Reader Question: “A friend of mine just purchased a short sale property, and he said he would never do it again because it took such a long time. I’ve heard other horror stories about the process being slow. Why does buying a short sale home take so long to complete.”
You have heard correctly. While the process occasionally moves quickly, it’s usually a slow one. This is something people should know before they try to buy a short sale property in the current economy. I’ll talk about why it takes so long in a moment. First, I want to explain what a short sale is, for those who are not familiar with the terminology.
Definition — A short sale is a process where a mortgage lenders allows a homeowner to sell a home for less than they owe on the mortgage loan. It is often used to help both the borrower and the lender avoid a foreclosure process, when the borrower has fallen behind on payments. The goal here is to sell the home as quickly as possible, which is why short sales are typically priced below market value. That’s why these properties can be a good deal for home buyers.
With that being said, anyone thinking of buying a short sale home needs to (A) understand the process and (B) have a lot of patience. You might be one of those lucky people who zips right through the process with no delays. But in reality, you’ll probably find that it takes longer to buy a short sale property than a regular home.
Why It Can Take So Long
With that definition out of the way, we get to the question at hand. Why does buying a short sale take so long? The shortest answer is that there’s a complicated approval process. When a homeowners sells a home in the traditional manner (for more than they owe), the mortgage lender knows it will be paid in full for balance. So their approval is not needed — as long as they get their money, they’re happy.
But in the short sale process, the home is typically sold for less than the borrower owes. So the lender will need to approve the sale. And this is where the process can slow to a crawl. You’ll actually make your offer to the bank instead of the homeowner, and on average it takes two months to hear back from them. They might accept your offer, or they might make a counteroffer.
A lot of buyers also complain that they’re left in the dark during this time, without being given any information until the acceptance or counteroffer comes back.
Is buying a short sale right for you? That depends on how long you’re willing to wait. You could save a lot of money through this process, because short sales homes are sold about 10% less than market value (on average). But you’ll have to wait longer than you would in a regular transaction.
Most lenders are working hard to improve their handling of short sale offers, and to turn them around faster. But you should still prepare for the worst — a process that could take anywhere from three months on the short end to six months on the long end.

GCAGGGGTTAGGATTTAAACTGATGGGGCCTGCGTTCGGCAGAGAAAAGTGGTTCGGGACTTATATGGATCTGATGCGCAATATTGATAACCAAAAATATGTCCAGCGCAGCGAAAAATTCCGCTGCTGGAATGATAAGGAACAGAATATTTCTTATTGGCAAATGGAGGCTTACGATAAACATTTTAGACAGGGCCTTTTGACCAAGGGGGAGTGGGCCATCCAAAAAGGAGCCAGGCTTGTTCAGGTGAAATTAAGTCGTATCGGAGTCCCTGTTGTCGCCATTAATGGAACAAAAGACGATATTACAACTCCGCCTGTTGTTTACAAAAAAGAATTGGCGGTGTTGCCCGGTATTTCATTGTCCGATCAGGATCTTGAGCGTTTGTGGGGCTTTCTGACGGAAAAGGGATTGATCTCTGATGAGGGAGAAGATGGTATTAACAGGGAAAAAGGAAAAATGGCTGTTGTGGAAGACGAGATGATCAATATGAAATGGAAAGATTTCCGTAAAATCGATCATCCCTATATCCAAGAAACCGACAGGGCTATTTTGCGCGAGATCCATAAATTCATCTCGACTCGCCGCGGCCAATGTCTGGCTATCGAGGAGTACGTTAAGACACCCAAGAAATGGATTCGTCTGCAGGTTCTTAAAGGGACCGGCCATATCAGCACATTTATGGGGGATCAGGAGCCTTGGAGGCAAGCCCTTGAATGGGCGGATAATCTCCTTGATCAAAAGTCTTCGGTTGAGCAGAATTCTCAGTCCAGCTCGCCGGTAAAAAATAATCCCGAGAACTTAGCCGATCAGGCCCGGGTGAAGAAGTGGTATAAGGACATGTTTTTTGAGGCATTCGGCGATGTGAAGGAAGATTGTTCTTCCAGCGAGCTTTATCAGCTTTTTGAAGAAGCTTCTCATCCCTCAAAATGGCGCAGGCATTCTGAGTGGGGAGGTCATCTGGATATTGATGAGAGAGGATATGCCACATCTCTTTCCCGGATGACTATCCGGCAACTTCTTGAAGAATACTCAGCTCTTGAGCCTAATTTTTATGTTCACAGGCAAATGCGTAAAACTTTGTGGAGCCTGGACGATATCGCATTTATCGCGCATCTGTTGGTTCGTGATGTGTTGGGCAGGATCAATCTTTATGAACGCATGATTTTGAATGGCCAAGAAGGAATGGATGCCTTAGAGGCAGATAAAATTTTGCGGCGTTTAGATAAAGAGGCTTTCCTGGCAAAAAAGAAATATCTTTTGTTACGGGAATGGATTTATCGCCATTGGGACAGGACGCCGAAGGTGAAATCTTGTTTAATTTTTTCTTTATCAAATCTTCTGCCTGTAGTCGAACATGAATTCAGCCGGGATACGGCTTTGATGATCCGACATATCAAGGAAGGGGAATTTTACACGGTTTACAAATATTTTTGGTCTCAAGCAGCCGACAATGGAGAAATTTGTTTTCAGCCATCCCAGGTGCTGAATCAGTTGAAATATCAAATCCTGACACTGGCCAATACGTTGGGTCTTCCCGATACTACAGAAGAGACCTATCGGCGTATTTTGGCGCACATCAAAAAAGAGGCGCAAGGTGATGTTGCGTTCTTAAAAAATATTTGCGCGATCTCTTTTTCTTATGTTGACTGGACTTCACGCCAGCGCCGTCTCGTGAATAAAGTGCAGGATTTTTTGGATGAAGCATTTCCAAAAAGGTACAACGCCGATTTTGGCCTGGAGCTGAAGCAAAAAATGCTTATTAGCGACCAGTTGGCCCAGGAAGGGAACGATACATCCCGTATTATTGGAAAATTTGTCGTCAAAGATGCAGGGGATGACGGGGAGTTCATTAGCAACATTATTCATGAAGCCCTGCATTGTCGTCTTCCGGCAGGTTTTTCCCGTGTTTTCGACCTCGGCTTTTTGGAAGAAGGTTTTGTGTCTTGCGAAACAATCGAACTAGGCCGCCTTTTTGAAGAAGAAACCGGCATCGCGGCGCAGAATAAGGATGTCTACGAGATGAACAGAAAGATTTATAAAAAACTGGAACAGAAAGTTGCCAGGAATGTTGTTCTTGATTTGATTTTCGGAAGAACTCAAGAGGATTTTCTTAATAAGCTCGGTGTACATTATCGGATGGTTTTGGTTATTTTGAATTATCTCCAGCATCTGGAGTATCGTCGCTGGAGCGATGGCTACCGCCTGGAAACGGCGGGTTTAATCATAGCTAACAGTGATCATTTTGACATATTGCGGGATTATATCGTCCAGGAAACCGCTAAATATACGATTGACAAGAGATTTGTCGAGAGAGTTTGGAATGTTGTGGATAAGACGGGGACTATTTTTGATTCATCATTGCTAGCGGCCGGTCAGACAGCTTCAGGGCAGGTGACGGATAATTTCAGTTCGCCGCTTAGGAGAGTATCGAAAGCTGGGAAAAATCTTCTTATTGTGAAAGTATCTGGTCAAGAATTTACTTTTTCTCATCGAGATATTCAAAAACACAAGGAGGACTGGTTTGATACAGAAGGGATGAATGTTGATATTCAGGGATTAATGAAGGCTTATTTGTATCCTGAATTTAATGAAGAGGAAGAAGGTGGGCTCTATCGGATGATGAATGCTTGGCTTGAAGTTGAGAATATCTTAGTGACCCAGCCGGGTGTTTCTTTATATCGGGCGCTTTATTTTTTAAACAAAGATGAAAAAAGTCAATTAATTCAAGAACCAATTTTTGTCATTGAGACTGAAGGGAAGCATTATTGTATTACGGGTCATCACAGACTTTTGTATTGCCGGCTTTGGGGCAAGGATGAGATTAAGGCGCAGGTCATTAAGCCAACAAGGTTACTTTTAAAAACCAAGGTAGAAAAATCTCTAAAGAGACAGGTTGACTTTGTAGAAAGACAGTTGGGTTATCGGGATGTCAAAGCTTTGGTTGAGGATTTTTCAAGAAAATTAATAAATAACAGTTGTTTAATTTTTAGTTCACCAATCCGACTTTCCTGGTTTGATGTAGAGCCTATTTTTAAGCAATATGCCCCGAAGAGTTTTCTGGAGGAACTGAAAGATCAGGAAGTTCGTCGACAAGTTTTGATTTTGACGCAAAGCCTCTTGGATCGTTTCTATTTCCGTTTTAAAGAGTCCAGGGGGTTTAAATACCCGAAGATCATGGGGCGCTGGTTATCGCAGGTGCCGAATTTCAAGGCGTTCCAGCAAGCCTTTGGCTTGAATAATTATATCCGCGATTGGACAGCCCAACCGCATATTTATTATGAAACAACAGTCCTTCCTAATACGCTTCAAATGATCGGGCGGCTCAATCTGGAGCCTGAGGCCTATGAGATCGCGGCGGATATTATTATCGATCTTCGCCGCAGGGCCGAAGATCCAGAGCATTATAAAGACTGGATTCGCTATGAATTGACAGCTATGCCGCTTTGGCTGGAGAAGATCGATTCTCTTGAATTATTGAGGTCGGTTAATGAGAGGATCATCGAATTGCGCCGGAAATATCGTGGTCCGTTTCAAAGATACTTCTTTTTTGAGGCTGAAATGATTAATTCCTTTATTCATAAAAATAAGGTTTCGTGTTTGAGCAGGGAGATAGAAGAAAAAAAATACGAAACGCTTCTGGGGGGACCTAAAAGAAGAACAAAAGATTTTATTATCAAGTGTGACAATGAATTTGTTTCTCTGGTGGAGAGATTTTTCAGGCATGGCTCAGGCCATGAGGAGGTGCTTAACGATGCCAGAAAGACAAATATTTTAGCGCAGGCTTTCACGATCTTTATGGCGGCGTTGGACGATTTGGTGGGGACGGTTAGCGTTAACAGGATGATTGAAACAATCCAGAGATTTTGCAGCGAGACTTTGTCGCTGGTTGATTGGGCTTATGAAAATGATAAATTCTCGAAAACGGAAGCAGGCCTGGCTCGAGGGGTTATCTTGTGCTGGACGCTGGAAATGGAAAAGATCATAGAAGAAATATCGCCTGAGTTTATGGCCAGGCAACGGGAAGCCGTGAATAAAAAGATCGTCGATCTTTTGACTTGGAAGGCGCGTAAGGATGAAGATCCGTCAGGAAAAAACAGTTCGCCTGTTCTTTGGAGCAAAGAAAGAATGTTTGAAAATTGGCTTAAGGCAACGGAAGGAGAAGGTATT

Join a Short Sale Tracking Service
If you are serious about buying a short sale home, you should sign up for a foreclosure tracking service. Here’s why. By their very definition, short sales are designed to sell quickly. That’s the whole point of this process. So if you want to buy one of these properties, you have to move fairly quickly.
This is why a tracking service is so helpful. Remember, a short sale is not a foreclosure — it’s a technique used when the borrower is in default (falling behind in payments) but has not yet been foreclosed upon. So it’s harder to find out about a short sale than a full-on foreclosure.
However, by signing up for a tracking service like RealtyTrac, you’ll be among the first to know about homes in default and short sale opportunities in your area. You can find a handful of these services online, but there are only two that I recommend to my readers. RealtyTrac is one of them.
Sign up for a free trial at: www.RealtyTrac.com
Speed and convenience are the key benefits of joining a service like this. If you want to buy a short sale in your area, you’ll need to stay on top of the market. You need to know about pre-foreclosure homes that might turn into short sale opportunities, and you need to know about them as soon as possible.
There are two ways you can stay on top of your market. You could keep tabs on foreclosure filings at your county courthouse (which is a slow and cumbersome process), or you could have this information sent to your email inbox (the smarter approach).
Conclusion and Going Forward
Buying a short sale can take longer than a standard real estate transaction, because the bank is part of the approval process. In most cases, you would make your offer directly to the bank, and you might not hear anything back for a few weeks depending on their backlog. With that being said, you can also save a lot of money by buying a home, and those savings often make up for the wait.
So if you have the patience and flexibility for what might be a prolonged process, and you’d like the opportunity to save thousands on a new home, then short sales might be the right option for you. If you decide to move forward, save yourself some time and energy by joining a foreclosure tracking service like the one I’ve recommended below:
Sign up for a free trial at: www.RealtyTrac.com
I hope you’ve enjoyed this guide to buying short sale homes, and I wish you all the best in your real estate process. Good luck.